Aug. 26: Time to Celebrate, Time for Action

“From leading women to women leading, gender equality is in sight.” This quote from Vision 2020 Co-Chairs Lynn Yeakel and Rosemarie Greco sums up one of the core ideals of Vision 2020 — encouraging women to take on leadership roles. Women leaders throughout history have been tireless in the pursuit of gender equality. Today marks 90 years since the suffragists secured the right to vote for women. What would 2010 be like without their sacrifices and perseverance?

Vision 2020 asked its National and Visionary Delegates what difference it makes to have women leaders. Below are some their responses in their own words:

“Particularly when diverse women are in leadership positions, an important signal is sent to girls and boys; that one’s gender should not limit one’s aspirations, and that we all benefit when different types of people are in decision-making positions.” — Janet Kroll, Pennsylvania

“Twenty years ago, my 6-year-old daughter asked me whether or not girls could be firefighters … I gave her the answer mothers give their daughters. Of course girls can be firefighters — girls can do anything they choose to do — with hard work, determination, education, opportunity and a willingness to challenge the status quo.” – M. Susan Savage, Oklahoma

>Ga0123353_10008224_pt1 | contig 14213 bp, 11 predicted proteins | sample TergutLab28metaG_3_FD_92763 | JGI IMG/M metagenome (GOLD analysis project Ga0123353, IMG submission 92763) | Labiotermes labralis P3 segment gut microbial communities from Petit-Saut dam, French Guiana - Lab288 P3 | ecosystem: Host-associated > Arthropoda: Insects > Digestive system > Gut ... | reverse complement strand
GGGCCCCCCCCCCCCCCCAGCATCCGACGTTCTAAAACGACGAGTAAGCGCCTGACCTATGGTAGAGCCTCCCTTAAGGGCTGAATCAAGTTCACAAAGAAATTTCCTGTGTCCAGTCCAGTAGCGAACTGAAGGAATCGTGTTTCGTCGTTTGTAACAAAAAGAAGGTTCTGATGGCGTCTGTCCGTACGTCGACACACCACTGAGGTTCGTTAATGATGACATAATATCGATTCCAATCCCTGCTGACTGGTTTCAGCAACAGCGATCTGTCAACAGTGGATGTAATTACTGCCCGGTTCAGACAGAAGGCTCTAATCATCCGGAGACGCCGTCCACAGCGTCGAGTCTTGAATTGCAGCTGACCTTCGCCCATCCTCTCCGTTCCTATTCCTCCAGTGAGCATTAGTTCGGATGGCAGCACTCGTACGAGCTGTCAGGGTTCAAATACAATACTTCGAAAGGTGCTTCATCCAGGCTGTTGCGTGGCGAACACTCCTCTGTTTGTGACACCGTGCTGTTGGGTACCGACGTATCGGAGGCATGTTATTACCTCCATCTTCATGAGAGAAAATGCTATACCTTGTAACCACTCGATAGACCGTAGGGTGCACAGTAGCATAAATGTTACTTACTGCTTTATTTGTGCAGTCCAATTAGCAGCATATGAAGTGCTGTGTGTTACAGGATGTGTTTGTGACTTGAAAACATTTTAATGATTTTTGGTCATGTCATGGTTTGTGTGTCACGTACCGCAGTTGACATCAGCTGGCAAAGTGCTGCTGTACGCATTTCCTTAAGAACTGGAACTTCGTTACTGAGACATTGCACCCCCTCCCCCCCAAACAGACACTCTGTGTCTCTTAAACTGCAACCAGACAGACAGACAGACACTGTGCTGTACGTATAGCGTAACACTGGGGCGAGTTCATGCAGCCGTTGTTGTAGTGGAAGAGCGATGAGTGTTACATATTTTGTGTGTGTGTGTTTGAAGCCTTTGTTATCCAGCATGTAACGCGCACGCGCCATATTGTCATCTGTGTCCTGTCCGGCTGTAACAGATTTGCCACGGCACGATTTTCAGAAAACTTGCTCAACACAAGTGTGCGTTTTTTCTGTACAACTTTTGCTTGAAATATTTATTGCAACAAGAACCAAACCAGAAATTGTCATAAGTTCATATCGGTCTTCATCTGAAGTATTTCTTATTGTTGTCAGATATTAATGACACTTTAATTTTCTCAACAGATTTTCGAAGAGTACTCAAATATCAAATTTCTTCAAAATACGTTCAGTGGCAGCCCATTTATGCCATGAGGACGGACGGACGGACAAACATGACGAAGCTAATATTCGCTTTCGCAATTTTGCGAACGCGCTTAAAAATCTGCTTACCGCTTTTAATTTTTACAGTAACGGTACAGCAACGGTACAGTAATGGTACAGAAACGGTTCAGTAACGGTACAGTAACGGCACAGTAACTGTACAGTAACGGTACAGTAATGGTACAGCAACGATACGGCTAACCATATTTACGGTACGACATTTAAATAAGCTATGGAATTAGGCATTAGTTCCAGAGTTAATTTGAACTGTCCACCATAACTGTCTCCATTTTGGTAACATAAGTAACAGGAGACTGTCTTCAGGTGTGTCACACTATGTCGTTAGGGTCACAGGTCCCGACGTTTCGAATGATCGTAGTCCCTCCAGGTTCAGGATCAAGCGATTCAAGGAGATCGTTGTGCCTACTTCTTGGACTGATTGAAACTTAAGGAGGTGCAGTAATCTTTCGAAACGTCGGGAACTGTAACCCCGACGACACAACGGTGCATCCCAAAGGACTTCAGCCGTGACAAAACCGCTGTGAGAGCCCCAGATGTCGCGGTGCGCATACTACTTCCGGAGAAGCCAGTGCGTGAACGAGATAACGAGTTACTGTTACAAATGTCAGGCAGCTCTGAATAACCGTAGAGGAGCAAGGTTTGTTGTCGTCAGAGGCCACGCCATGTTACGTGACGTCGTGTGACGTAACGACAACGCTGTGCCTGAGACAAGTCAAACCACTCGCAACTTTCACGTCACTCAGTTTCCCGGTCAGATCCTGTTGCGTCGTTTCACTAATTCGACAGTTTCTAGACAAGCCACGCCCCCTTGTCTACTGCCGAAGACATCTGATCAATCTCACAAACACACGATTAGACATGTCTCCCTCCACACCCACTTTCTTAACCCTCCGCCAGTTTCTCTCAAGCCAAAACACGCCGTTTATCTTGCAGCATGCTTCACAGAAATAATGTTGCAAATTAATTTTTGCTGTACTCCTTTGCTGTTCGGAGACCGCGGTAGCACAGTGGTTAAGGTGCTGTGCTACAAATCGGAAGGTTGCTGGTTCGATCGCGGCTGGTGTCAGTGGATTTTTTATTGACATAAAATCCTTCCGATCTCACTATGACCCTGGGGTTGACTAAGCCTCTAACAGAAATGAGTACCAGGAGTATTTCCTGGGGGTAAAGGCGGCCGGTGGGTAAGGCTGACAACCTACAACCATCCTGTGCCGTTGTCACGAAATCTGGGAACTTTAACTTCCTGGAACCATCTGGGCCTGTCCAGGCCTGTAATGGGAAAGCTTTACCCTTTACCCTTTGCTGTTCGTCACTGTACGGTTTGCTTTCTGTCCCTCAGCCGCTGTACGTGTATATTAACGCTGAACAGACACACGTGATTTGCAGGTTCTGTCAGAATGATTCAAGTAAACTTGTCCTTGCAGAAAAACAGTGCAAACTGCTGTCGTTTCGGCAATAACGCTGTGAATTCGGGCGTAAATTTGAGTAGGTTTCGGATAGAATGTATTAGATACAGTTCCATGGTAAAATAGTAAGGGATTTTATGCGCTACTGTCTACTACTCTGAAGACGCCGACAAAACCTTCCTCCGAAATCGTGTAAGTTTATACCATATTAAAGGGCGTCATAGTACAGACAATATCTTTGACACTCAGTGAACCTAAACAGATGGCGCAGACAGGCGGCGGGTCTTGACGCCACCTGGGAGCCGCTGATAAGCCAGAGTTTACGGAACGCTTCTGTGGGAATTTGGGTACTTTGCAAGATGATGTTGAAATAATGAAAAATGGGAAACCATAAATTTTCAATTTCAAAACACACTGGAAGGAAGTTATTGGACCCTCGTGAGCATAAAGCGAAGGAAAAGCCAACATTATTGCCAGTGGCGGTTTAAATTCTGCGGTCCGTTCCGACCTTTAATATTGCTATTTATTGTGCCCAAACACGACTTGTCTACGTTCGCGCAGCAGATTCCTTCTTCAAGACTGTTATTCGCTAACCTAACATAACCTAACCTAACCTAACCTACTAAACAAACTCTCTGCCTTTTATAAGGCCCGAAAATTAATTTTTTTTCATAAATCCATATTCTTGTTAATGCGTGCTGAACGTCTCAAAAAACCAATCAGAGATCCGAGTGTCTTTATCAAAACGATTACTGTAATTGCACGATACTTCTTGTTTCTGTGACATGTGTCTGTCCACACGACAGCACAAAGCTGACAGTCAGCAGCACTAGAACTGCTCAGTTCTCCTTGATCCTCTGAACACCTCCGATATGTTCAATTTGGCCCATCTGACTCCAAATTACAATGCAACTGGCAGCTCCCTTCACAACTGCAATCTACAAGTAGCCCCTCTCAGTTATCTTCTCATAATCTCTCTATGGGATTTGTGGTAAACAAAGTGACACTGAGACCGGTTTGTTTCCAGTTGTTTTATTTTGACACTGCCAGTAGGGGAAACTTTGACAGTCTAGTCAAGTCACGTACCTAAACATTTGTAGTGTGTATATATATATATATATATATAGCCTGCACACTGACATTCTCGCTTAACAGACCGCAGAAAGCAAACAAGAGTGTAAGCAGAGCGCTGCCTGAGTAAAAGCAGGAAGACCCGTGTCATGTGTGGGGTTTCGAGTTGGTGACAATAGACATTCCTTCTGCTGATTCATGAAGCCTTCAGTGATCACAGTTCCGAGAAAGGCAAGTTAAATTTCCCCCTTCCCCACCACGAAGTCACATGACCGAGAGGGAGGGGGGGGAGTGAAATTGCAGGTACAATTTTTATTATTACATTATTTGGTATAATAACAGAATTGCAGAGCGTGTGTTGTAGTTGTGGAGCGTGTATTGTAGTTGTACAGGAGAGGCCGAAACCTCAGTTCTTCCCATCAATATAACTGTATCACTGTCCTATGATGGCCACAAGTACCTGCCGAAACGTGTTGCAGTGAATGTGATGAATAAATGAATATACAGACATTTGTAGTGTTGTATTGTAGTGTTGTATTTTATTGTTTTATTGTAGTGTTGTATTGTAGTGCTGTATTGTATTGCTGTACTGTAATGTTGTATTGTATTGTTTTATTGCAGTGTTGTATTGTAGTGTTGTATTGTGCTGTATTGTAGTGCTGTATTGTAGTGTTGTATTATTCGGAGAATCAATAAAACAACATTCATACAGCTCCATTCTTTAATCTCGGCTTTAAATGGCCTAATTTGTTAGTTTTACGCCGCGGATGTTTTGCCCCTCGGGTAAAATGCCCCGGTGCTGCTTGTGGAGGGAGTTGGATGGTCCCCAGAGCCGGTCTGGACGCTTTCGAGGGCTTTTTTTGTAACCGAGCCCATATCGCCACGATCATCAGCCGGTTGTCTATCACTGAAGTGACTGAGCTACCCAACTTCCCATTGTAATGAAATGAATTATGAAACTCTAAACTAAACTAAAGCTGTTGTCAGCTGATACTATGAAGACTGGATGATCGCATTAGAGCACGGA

“As our children’s generation witnesses women in active leadership roles, they will not think of women leaders as an exception but as a normal part of life.” — Kate Campbell Stevenson, Maryland

“My vision for 2020 is hopeful more women will pursue and accept leadership positions while changing the stigma of women leaders, through the recognition of their equal capacity for commitment, constructive assertiveness, and success in the workplace.” – Deb Fischer-Clemens, South Dakota